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New Blog – FinePrintLawyer.com

New Blog – FinePrintLawyer.com

fineprintIndianapolis attorney, Hannah Joseph, recently launched a new blog called FinePrintLawyer.com.  The blog takes a stab at an interesting niche – which Hannah describes as “…the legal angles of social media, marketing and advertising…common sense explanation of the tiny writing that clutters up all that nice marketing copy.”

Check it out!

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Business Contracts – Be Careful of What You Commit to in Your Emails

Business Contracts – Be Careful of What You Commit to in Your Emails

It is no secret that a great deal of modern business is conducted via email.  What most people don’t realize is that an email exchange can be construed as creating a valid and enforceable contract, sometimes inadvertently.

If an e-mail or chain of e-mails clearly states an offer to enter into a transaction with all of the material terms, and the recipient / offeree responds by email accepting the terms, then it is entirely possible that an enforceable contract has been formed — without any printing or actual exchange of signatures.

With the adoption of the Uniform Electronic Transactions Act (“UETA”) in most states and the passage of Electronic Signatures in Global and National Commerce Act (“ESIGN”) by the federal government, the stage was set to allow contracting via email.  Each of these acts is based on the principle that electronic signatures carry the same legal effect as handwrittten signatures.

Both laws accomplish this by establishing a procedural approach to meeting “writing” and “signature” requirements:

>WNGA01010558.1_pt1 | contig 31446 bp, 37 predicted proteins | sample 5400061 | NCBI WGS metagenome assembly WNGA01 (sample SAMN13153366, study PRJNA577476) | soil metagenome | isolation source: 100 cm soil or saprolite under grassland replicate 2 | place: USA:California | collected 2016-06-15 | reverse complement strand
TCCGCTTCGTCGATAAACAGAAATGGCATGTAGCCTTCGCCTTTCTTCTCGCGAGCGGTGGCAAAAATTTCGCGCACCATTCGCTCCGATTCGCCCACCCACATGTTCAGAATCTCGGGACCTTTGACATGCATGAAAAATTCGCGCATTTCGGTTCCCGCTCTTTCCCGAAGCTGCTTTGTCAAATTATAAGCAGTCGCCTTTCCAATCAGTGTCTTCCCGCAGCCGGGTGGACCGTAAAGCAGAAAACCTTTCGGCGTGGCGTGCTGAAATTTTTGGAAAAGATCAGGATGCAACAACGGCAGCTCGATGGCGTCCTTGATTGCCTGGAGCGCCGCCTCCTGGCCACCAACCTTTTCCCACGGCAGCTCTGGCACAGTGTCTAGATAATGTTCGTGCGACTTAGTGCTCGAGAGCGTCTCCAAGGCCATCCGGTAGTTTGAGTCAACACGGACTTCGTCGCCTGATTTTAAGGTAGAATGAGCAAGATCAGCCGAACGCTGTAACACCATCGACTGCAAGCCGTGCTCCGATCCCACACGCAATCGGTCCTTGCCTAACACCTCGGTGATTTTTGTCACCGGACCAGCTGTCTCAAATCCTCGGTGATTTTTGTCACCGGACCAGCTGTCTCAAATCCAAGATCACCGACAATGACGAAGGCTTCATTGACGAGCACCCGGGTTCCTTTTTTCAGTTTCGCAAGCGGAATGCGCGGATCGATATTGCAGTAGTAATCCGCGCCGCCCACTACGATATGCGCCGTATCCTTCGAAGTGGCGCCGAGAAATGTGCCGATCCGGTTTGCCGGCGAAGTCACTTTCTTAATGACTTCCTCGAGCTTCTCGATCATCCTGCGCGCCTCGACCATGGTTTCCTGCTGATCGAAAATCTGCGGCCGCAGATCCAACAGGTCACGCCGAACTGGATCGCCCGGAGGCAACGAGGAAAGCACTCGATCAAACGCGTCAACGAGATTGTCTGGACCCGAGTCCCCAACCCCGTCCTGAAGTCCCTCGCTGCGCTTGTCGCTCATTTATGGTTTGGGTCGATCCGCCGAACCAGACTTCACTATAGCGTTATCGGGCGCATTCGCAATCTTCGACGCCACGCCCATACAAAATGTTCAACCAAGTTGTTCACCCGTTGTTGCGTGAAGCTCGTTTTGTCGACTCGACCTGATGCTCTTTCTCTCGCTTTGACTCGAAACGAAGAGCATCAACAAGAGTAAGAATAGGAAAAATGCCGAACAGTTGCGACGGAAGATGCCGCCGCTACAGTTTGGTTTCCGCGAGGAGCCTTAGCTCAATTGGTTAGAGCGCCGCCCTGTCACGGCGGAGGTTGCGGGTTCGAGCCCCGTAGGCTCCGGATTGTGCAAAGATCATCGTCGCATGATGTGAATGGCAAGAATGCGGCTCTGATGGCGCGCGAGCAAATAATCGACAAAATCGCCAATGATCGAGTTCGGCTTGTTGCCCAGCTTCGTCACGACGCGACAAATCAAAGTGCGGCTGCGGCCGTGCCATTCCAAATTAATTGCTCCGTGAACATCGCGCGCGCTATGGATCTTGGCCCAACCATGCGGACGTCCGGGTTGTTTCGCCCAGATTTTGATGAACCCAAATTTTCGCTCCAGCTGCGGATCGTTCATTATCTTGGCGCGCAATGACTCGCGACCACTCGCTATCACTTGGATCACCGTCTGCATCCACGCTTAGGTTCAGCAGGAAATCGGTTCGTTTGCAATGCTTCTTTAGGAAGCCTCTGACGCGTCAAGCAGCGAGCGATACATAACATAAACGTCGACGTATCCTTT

1. A document or signature cannot be denied legal effect or enforceability solely because it is in electronic form;
  2. A contract cannot be denied legal effect or enforceability solely because an electronic record was used in its formation;
  3. If a law requires that a record be in writing, then an electronic record satisfies the law; and
  4. If a law requires a signature, then an electronic signature satisfies the law.

Under ESIGN and UETA, parties must agree to use electronic signatures and records. Between businesses, consent to do business electronically can be established either explicitly or by implication based on the parties’ interactions

Federal and state law specify certain types of documents that cannot be signed electronically, including wills, trusts and estates; marriage, divorce, adoption, and other family agreements; court documents and filings; utility service terminations; eviction, foreclosure, and repossession notices; health and life insurance termination notices; documents referring to the handling or transportation of hazardous materials, real estate purchase agreements and deeds.  While this list will vary from state to state, generally these types of agreements require a writing, signed (in ink)by the parties.

What does all this mean?  Be careful in your email exchanges that contain the material terms of an agreement. If all you intend is to negotiate the terms and issues leading to a formal written and signed contract accepted by both parties, make sure that you explicitly say that in your e-mails. On the flip side, if you are trying to enter into a contract via email, there are safeguards to take to make sure you have a complete and enforceable agreement – which you should consult with your attorney about.  You could also check out an electronic document services such as DocuSign.

My technology law practice can help you deal with issues like this, along with other technology law issues including licensing agreements, e-commerce, and click-wrap agreement for websites.

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